My Peter Wright anvil is a 300lb+ and sits on a stand filled with concrete that weighs another 300lbs. It has a small chip in the front corner above the table, and has a dead thud when struck. But the rebound gives back a whole bunch, and I don't mind the lack of ringing in my ears that my Budden has. I believe my anvil would say " Go ahead and try to pick me up, I love the sound of squishing disks in the morning" I traded the big one for a 115lb anvil "mousehole" because the guy could not move it around his shop easily enough, and had no offers on it, I think I paid 125 for the mousehole. Best deal I ever made.

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  • 3 weeks later...
  • 4 months later...

John, I've been trying to learn a little about working-out anvils' ages recently. From what I've seen this old warhorse is probably from the latter half of the 18th century -- what the Yanks would perhaps term 'revolutionary' or 'colonial'. Jymm Hoffman casts a similar pattern from modern steel, and another version minus the horn -- you can see it here: Colonial Pattern Anvil - Blacksmith Photo Gallery. I wonder how it compares with yours, size and weight wise?

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I had an old 180 lb mousehole style that was reputed to date from around 1730. Other than being a bit swaybacked, it was in good shape and did not have the usual cracked edges. It had a small horn and no visible table height apart from where the face plate attached to the body. The face was thin - only about 1/4" - but was hard and bounced a hammer just fine.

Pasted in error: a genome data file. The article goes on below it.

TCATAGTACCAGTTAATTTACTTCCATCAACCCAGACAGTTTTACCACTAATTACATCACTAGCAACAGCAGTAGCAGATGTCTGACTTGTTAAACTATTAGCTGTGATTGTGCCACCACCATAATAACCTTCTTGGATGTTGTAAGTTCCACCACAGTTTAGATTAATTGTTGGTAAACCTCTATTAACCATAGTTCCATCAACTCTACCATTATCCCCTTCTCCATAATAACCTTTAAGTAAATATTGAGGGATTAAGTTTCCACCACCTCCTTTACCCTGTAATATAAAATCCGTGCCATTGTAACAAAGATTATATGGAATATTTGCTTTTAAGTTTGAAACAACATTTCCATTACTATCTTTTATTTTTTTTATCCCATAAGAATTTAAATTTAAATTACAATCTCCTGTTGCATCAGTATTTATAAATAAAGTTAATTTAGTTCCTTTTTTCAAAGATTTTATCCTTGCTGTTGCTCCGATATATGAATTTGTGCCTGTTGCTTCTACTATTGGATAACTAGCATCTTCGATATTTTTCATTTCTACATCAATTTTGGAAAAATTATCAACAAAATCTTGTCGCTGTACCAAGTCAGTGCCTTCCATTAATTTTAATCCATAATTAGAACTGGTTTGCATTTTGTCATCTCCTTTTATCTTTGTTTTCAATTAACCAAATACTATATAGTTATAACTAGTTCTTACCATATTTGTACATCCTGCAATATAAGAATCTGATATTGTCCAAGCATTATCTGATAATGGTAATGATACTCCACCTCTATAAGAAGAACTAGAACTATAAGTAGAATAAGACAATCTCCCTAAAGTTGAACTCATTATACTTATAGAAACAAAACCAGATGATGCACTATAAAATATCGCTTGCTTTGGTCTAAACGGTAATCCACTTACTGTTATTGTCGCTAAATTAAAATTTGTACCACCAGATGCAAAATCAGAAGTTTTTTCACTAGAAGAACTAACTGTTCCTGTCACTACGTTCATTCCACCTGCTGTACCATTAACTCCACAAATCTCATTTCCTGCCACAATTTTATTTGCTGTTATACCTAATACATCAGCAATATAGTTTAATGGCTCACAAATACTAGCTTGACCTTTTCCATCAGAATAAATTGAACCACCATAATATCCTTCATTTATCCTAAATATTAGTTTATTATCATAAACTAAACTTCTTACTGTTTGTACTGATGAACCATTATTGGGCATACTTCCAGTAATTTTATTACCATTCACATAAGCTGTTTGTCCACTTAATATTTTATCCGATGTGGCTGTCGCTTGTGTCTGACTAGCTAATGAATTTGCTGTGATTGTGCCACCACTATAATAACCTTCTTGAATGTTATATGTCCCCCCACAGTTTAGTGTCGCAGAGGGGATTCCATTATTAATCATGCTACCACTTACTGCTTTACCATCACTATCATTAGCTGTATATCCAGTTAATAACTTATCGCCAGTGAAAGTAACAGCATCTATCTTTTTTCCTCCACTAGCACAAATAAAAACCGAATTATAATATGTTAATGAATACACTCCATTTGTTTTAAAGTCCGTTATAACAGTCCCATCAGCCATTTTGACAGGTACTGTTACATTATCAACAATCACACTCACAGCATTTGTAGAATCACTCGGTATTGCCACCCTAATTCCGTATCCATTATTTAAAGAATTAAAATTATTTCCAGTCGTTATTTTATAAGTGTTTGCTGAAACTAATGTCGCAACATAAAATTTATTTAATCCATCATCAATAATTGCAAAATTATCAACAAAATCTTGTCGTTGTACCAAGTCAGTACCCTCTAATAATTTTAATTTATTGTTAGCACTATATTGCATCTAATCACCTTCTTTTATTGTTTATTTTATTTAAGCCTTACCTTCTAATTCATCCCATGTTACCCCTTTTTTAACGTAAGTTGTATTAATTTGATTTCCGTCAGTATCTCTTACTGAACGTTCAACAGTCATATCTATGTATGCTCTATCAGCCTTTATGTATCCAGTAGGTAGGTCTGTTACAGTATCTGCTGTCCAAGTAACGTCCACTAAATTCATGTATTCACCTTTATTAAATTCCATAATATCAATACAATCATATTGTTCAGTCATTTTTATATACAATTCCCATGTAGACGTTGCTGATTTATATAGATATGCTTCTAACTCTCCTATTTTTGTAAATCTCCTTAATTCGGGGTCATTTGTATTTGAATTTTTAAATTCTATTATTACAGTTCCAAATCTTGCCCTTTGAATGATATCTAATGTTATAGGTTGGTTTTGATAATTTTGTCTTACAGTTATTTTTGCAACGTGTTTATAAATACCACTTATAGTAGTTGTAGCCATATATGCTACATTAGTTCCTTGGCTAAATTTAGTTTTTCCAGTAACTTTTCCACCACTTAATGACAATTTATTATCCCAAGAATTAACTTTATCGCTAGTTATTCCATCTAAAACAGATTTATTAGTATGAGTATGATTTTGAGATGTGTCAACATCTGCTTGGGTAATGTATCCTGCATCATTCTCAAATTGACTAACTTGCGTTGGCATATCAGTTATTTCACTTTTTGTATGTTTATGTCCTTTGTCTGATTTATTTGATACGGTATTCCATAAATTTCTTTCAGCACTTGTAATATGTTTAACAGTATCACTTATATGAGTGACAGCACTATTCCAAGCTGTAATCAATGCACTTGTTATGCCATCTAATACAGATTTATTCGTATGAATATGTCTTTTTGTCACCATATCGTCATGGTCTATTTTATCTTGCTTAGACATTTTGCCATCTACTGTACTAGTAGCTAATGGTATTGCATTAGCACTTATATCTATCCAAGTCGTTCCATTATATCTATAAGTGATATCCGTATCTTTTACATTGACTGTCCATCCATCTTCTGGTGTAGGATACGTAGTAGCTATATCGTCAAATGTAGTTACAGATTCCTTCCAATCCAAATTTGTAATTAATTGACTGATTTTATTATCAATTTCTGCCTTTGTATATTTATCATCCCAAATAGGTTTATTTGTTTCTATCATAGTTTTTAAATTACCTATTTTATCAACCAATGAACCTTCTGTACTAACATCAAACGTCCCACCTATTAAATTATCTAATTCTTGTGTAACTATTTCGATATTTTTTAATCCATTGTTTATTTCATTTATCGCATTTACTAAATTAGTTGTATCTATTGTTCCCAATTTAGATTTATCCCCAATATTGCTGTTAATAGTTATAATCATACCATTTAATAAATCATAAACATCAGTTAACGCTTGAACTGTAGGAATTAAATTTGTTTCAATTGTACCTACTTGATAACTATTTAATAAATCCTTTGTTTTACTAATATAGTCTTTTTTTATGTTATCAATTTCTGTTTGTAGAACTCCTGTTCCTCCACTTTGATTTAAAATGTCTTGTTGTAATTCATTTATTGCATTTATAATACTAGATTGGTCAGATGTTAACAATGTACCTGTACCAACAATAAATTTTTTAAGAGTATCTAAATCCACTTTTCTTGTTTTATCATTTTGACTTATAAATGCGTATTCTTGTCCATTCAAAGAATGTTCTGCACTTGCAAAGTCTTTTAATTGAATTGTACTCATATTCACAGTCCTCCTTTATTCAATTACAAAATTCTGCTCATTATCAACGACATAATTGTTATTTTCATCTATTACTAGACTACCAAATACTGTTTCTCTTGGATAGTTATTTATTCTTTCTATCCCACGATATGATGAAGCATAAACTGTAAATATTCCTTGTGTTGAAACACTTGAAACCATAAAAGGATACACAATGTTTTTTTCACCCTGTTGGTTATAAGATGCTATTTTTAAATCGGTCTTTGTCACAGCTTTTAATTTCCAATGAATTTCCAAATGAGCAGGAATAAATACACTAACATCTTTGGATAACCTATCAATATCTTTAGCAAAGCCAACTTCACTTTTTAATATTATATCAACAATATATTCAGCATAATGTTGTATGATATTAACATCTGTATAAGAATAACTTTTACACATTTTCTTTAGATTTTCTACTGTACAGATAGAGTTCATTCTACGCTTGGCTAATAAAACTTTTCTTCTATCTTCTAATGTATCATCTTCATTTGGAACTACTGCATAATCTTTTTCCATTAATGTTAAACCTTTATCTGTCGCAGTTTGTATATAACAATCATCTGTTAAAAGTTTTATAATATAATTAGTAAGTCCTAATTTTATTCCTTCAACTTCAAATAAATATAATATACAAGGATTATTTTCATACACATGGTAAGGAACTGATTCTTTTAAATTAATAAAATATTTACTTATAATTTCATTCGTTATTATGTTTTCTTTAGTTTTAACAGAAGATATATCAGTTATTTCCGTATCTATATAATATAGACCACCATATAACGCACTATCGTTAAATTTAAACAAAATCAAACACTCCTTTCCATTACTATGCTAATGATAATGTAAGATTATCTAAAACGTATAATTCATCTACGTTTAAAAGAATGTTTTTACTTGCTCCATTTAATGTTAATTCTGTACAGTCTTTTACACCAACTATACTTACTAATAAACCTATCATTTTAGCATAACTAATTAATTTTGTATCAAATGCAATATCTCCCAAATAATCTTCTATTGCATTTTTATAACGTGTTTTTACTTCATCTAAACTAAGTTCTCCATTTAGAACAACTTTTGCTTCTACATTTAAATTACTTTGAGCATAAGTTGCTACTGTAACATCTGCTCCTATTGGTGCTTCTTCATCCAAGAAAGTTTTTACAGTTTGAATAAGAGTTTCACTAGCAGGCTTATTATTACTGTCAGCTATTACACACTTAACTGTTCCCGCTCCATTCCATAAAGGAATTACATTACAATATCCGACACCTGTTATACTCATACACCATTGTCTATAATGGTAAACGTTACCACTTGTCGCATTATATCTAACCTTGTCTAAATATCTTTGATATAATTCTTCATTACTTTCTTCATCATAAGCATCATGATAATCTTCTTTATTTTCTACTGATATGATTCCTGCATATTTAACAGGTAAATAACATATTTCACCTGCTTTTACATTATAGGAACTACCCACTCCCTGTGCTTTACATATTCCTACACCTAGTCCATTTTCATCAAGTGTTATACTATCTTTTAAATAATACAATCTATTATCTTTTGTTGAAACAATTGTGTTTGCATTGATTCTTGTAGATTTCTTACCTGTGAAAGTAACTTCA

My 250 PW is from around 1850 or so - makes me realize my tools will very likely outlive me...and my kids.

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I know a little of the history of my 125lb Sodorfors. It was bought new in 1933 by a smith who came to this country. He ended up becoming a farrier and sold it to the fellow I bought it from another farrier. So, I'm the third owner but not a farrier.

I have zero idea what the history of my 200lb Trenton is though she's seen a working life.

If they could talk they'd probably say something like. "You hit like a GIRL!" And when I miss, "OWE! Watch it you ham fisted idiot!" Though in less polite terms I'm sure. :rolleyes:


Edited by Frosty
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My Hay Budden was sitting in the very back of an old dutch barn in Macedon NY, I was at a yard sale and just happened to ask if any BS tools were around. The owner took me back to the barn, we moved some stuff, it was covered with crud, and he said for 100 bucks it's yours. I wiped off just a bit to see if the edges were good, and decided for 100 bucks it was worth it. When she went under the brush, the letters "dden" showed up and I went ballistic. It's about 120 some odd pounds, and sweeeeeet. It probably would say something like, 'I am sooo glad he figured out which end of the hammer to grab, geez, this guy is blind. Ouch, he missed again"!

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  • 1 month later...

I have an old 160 lb anvil that I bought off a guy for $20. It is currently undergoing reconstructive surgery to replace the edges that were knocked off by someone with no respect for an anvil. My buddy suspects that some 14 year old kid discovered that hitting the edges with a sledgehammer would make a chunk of steel fly off, and kept it up until there was no edge left. My anvil's story would be one of abuse and neglect.
We have the technology... We can rebuild it.